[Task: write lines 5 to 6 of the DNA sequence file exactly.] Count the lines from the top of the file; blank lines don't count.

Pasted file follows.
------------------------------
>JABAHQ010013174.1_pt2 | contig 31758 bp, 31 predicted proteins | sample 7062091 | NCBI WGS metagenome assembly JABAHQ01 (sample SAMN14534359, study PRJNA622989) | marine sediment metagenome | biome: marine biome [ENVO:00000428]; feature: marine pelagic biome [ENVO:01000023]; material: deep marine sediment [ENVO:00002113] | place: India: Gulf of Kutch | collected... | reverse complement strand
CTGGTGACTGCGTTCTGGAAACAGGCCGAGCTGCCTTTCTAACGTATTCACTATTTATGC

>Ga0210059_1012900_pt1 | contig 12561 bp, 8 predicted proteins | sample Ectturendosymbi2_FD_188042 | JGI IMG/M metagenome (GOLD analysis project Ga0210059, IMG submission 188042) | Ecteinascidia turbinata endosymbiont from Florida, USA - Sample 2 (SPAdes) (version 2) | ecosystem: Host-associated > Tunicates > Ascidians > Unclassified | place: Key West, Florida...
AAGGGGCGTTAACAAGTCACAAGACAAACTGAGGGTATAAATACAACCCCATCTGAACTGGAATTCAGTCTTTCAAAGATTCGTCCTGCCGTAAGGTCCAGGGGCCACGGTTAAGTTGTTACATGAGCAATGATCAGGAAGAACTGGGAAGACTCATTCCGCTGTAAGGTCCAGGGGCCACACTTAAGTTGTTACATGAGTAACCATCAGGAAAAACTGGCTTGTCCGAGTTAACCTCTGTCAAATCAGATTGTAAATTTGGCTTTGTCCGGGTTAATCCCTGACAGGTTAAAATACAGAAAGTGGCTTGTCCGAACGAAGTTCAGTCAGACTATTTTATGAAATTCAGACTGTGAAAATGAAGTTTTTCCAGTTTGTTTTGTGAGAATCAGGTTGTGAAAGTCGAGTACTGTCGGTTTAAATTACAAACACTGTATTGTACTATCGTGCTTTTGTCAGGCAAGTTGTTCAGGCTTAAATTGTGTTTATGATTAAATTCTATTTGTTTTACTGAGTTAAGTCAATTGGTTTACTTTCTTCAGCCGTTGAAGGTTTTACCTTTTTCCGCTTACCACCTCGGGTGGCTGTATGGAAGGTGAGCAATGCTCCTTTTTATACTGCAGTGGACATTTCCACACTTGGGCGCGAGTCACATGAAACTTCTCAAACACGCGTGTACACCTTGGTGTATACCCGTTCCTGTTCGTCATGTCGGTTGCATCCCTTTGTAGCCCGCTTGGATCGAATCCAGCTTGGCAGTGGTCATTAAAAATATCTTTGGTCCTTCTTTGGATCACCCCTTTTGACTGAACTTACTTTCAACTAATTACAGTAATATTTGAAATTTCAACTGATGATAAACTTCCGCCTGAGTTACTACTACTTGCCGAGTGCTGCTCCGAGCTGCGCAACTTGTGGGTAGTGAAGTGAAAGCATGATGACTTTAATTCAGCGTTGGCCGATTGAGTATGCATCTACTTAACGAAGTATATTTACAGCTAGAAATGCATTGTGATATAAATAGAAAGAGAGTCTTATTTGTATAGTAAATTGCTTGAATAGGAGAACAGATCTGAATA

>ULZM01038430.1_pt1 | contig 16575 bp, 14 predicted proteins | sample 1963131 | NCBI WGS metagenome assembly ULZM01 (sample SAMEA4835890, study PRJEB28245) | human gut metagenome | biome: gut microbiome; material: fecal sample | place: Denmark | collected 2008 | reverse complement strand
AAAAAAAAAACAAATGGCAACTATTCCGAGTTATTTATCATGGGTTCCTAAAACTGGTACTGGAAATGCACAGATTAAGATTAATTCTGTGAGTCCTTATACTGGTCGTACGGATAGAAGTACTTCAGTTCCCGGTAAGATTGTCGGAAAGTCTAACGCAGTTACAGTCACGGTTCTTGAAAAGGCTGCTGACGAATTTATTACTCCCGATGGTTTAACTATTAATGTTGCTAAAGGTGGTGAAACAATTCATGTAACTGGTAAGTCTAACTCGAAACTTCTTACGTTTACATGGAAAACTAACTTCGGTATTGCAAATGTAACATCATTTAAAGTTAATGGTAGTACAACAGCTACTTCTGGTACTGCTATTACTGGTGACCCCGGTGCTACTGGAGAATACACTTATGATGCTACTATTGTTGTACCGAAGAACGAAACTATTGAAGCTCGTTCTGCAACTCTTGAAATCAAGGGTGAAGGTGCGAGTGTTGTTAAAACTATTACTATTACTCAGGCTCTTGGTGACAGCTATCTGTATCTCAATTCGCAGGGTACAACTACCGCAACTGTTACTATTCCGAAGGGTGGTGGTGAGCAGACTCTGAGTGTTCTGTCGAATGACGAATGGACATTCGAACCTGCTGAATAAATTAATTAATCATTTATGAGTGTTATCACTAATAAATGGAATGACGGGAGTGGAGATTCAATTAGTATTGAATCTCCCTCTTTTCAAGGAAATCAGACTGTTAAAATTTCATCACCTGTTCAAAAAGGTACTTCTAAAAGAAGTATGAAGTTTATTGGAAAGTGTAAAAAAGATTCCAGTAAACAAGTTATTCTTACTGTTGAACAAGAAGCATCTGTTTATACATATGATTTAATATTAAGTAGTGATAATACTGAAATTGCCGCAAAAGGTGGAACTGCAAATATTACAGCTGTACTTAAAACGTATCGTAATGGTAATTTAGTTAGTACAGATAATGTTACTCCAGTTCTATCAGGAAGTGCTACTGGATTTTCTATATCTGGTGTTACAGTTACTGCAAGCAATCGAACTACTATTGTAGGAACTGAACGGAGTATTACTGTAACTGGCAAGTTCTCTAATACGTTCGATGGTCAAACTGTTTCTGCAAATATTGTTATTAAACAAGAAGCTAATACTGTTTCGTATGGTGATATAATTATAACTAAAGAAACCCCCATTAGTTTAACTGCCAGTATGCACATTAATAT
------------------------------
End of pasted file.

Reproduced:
>ULZM01038430.1_pt1 | contig 16575 bp, 14 predicted proteins | sample 1963131 | NCBI WGS metagenome assembly ULZM01 (sample SAMEA4835890, study PRJEB28245) | human gut metagenome | biome: gut microbiome; material: fecal sample | place: Denmark | collected 2008 | reverse complement strand
AAAAAAAAAACAAATGGCAACTATTCCGAGTTATTTATCATGGGTTCCTAAAACTGGTACTGGAAATGCACAGATTAAGATTAATTCTGTGAGTCCTTATACTGGTCGTACGGATAGAAGTACTTCAGTTCCCGGTAAGATTGTCGGAAAGTCTAACGCAGTTACAGTCACGGTTCTTGAAAAGGCTGCTGACGAATTTATTACTCCCGATGGTTTAACTATTAATGTTGCTAAAGGTGGTGAAACAATTCATGTAACTGGTAAGTCTAACTCGAAACTTCTTACGTTTACATGGAAAACTAACTTCGGTATTGCAAATGTAACATCATTTAAAGTTAATGGTAGTACAACAGCTACTTCTGGTACTGCTATTACTGGTGACCCCGGTGCTACTGGAGAATACACTTATGATGCTACTATTGTTGTACCGAAGAACGAAACTATTGAAGCTCGTTCTGCAACTCTTGAAATCAAGGGTGAAGGTGCGAGTGTTGTTAAAACTATTACTATTACTCAGGCTCTTGGTGACAGCTATCTGTATCTCAATTCGCAGGGTACAACTACCGCAACTGTTACTATTCCGAAGGGTGGTGGTGAGCAGACTCTGAGTGTTCTGTCGAATGACGAATGGACATTCGAACCTGCTGAATAAATTAATTAATCATTTATGAGTGTTATCACTAATAAATGGAATGACGGGAGTGGAGATTCAATTAGTATTGAATCTCCCTCTTTTCAAGGAAATCAGACTGTTAAAATTTCATCACCTGTTCAAAAAGGTACTTCTAAAAGAAGTATGAAGTTTATTGGAAAGTGTAAAAAAGATTCCAGTAAACAAGTTATTCTTACTGTTGAACAAGAAGCATCTGTTTATACATATGATTTAATATTAAGTAGTGATAATACTGAAATTGCCGCAAAAGGTGGAACTGCAAATATTACAGCTGTACTTAAAACGTATCGTAATGGTAATTTAGTTAGTACAGATAATGTTACTCCAGTTCTATCAGGAAGTGCTACTGGATTTTCTATATCTGGTGTTACAGTTACTGCAAGCAATCGAACTACTATTGTAGGAACTGAACGGAGTATTACTGTAACTGGCAAGTTCTCTAATACGTTCGATGGTCAAACTGTTTCTGCAAATATTGTTATTAAACAAGAAGCTAATACTGTTTCGTATGGTGATATAATTATAACTAAAGAAACCCCCATTAGTTTAACTGCCAGTATGCACATTAATAT